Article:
The second-largest fast-food hamburger chain in the world, Burger King is the original home of the Whopper. It serves more than 11 million guests each day in over 18,800 locations in 100 countries. This American chain has a majority of its franchise restaurants in the United States, but makes a global impact with its heart. In December 2020, Burger King UK publicly urged its customers to patronize smaller restaurants instead of Burger King to help the small businesses make it through the Covid-19 pandemic.
Here we look at Burger King’s strengths, weaknesses, opportunities and threats.
1. Burger King is within the top 10 most recognized fast food restaurant brands in the world.
Burger King has one of the world’s most iconic brands and came in at number 7 with a brand value of just over $6.6 million in 2019. Effective marketing strategies ensure that the chain remains popular. Its advertisements include one of a preservative-free burger, deteriorating over days, as evidence that its brand is all-natural.
More recently, Burger King in Brazil decided to create a “less than desirable” burger that exemplifies the overall feeling of 2020. Needless to say, it didn’t make it to the menu.
2. Burger King is owned by a company with strong financials.
Burger King is owned by Restaurant Brands International Inc. (RBI). RBI was established in 2014 by the merger between Burger King and Tim Hortons, a Canadian coffee shop. It expanded in 2017, following the acquisition of Popeyes Louisiana Kitchen.
RBI is now the fifth-largest operator of fast-food restaurants in the world. (Forbes)
3. Its locations continue to grow while keeping its pricing competitive.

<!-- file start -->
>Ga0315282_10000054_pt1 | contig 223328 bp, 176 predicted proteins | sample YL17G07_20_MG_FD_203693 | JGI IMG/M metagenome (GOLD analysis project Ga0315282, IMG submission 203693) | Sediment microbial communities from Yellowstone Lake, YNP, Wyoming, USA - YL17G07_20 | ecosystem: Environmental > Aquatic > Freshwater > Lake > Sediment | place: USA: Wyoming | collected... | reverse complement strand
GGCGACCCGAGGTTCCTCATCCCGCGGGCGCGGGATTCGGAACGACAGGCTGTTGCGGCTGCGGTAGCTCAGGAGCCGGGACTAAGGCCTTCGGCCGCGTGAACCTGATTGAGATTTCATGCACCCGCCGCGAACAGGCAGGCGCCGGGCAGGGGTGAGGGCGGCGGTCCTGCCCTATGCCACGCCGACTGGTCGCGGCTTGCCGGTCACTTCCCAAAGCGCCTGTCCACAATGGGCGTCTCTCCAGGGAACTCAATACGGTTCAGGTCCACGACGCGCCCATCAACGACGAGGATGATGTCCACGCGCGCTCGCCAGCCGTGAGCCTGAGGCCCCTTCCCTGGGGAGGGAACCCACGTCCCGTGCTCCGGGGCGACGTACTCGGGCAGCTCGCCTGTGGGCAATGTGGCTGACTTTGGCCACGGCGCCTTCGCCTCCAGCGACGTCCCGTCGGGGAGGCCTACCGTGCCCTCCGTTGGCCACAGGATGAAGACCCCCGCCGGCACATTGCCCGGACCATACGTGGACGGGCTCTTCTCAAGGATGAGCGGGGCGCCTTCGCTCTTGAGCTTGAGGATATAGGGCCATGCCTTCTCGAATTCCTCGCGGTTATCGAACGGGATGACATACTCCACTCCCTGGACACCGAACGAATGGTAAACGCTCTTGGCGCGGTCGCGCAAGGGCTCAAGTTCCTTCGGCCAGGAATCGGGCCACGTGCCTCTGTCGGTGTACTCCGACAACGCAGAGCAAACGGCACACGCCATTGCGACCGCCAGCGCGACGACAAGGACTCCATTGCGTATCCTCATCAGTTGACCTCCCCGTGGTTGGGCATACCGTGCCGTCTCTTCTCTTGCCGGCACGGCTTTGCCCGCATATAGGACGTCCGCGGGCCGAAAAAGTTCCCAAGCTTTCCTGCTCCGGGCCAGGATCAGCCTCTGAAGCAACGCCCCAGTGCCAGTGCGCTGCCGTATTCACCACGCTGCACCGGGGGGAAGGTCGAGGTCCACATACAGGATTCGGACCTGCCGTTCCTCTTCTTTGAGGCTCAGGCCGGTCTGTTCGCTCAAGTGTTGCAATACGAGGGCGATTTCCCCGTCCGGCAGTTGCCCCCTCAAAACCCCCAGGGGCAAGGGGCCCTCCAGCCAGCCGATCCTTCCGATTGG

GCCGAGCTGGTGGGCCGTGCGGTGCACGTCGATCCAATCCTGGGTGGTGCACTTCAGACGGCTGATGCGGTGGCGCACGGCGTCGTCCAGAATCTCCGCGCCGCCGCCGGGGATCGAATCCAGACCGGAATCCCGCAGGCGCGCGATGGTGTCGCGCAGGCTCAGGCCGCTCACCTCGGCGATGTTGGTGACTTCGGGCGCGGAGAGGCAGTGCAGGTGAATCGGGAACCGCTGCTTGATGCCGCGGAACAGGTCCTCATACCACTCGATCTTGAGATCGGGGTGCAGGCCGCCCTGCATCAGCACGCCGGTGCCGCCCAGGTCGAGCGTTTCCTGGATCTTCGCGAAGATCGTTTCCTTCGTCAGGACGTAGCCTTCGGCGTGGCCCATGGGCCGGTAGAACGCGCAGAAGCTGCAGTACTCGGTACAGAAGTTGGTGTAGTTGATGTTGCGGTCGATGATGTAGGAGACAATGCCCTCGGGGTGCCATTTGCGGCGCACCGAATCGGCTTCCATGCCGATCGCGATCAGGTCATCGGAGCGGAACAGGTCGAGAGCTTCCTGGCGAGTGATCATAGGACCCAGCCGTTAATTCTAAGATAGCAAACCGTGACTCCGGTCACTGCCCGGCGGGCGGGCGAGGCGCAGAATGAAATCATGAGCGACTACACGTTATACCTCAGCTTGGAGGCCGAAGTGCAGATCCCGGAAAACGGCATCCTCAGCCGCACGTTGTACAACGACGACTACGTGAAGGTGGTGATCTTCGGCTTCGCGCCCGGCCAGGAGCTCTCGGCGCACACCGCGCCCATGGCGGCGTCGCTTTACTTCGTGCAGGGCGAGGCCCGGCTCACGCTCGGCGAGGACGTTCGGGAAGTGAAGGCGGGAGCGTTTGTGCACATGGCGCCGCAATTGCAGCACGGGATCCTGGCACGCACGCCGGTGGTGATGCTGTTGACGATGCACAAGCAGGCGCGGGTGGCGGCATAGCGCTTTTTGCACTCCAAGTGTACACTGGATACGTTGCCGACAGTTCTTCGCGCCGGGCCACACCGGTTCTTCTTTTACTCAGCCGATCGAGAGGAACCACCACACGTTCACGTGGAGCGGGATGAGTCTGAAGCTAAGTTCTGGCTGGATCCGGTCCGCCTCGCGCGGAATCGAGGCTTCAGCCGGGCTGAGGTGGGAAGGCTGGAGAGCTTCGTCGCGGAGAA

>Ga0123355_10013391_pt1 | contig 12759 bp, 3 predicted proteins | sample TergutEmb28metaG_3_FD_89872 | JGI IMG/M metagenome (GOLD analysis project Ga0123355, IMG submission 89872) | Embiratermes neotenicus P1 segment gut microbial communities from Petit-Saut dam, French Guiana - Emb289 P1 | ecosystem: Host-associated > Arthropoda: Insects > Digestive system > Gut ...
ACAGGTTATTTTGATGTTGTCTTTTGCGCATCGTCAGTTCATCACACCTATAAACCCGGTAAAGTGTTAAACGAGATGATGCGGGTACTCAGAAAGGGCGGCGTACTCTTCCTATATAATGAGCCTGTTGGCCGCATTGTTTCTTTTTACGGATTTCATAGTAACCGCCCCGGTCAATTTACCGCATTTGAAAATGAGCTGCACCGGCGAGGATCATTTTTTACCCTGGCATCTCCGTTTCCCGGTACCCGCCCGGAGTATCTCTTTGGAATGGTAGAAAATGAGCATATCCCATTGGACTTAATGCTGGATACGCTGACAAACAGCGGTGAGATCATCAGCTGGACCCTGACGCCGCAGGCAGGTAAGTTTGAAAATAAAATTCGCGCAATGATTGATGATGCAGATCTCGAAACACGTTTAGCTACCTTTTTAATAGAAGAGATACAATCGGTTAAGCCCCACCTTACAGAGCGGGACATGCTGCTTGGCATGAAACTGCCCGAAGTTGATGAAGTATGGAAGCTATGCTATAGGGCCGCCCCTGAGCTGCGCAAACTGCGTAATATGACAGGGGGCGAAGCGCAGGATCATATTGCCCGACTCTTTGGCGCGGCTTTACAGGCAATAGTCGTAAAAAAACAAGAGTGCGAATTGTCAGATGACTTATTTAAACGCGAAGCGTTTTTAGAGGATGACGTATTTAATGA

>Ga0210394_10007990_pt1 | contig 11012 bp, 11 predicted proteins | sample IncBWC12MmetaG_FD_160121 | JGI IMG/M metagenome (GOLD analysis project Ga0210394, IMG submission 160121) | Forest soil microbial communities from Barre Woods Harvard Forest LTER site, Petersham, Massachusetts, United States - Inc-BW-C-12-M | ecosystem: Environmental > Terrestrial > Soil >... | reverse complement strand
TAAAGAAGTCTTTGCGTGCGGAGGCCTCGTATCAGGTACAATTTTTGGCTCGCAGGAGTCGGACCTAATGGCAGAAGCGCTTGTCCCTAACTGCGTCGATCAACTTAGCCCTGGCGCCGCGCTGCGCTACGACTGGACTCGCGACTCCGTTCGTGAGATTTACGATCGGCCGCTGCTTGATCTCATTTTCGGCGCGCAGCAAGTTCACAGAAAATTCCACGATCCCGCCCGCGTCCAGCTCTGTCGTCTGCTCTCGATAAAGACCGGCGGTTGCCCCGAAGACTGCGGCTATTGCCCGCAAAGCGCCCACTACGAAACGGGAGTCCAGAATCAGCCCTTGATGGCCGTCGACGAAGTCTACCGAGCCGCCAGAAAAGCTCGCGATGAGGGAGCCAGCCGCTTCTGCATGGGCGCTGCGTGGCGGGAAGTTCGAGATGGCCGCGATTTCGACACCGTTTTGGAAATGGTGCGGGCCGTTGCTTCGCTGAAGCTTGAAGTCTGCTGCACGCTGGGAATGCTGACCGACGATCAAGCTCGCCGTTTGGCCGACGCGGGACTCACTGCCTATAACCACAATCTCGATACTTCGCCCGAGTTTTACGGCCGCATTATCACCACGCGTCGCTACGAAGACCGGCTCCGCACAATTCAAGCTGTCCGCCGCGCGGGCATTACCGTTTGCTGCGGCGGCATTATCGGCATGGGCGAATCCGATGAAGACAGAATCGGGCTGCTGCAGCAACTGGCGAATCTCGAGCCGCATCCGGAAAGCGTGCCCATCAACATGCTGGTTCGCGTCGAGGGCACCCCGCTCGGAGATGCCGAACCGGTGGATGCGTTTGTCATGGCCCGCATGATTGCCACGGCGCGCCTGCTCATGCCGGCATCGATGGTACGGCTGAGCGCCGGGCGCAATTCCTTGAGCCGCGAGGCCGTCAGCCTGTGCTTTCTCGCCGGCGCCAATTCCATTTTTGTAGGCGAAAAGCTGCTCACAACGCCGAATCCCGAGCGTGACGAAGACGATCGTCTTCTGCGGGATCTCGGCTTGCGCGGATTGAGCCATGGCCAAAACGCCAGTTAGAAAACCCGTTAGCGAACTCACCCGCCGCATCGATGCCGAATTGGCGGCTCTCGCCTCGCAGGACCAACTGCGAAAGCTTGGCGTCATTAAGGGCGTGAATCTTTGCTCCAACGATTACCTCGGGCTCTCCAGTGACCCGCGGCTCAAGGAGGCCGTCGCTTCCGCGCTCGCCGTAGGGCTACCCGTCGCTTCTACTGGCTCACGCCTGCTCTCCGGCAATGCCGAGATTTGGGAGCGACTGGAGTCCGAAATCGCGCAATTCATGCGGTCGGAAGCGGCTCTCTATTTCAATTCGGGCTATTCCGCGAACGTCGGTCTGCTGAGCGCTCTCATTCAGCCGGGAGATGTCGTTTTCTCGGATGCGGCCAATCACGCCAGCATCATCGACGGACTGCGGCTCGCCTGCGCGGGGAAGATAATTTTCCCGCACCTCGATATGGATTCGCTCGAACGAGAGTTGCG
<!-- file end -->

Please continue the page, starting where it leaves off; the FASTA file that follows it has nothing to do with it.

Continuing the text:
The number of locations worldwide is continuing to grow, so the chain has a robust global presence. The majority of locations outside of the U.S. are owned by franchisees, so this keeps costs down for Burger King Corporation. The company provides administrative, advertising and training support to the local franchise holders to ensure effective models are maintained.
The company’s principal economic strategy is cost leadership. This involves minimizing costs, which leads to competitive prices.
4. Customers are consistently satisfied with its food and service.
Burger King’s score on the ASCI (American Customer Satisfaction Index) has remained consistent for the last three years at 76 out of a possible 100. This score is based on customers’ evaluations of the quality of the food and service provided. In the Limited-Service Restaurants category, the average score was 78.
To provide a comparison, one of its main competitors, McDonald’s, has a score of just 70. (Statista, ACSI)
5. Local menu options cater to the tastes and cultural individualities of various regions.
Although the food is prepared the same worldwide to ensure it remains consistent with the Burger King standard, individual restaurants have also introduced localized versions of Burger King’s products to conform to regional tastes or cultural and religious beliefs. Burger King is regionally popular for its wide menu selection.
For example, it has a Paneer King vegetarian option in India and snack-sized mini pancakes in Germany. Burger King is looking to expand into sub-Saharan Africa, adding further locations to the current six countries on the African continent.
1. The Burger King brand lacks global diversity.
Although Burger King is seen as a global brand, its outlet location and reach do not replicate this. The vast majority of the Burger King restaurants are located in the United States, with its main domain being Florida, where the company was initially founded as Insta-Burger in 1953. While this currently is a weakness, it offers Burger King a great opportunity to expand its offering to territories across the globe on the back of its strong brand awareness.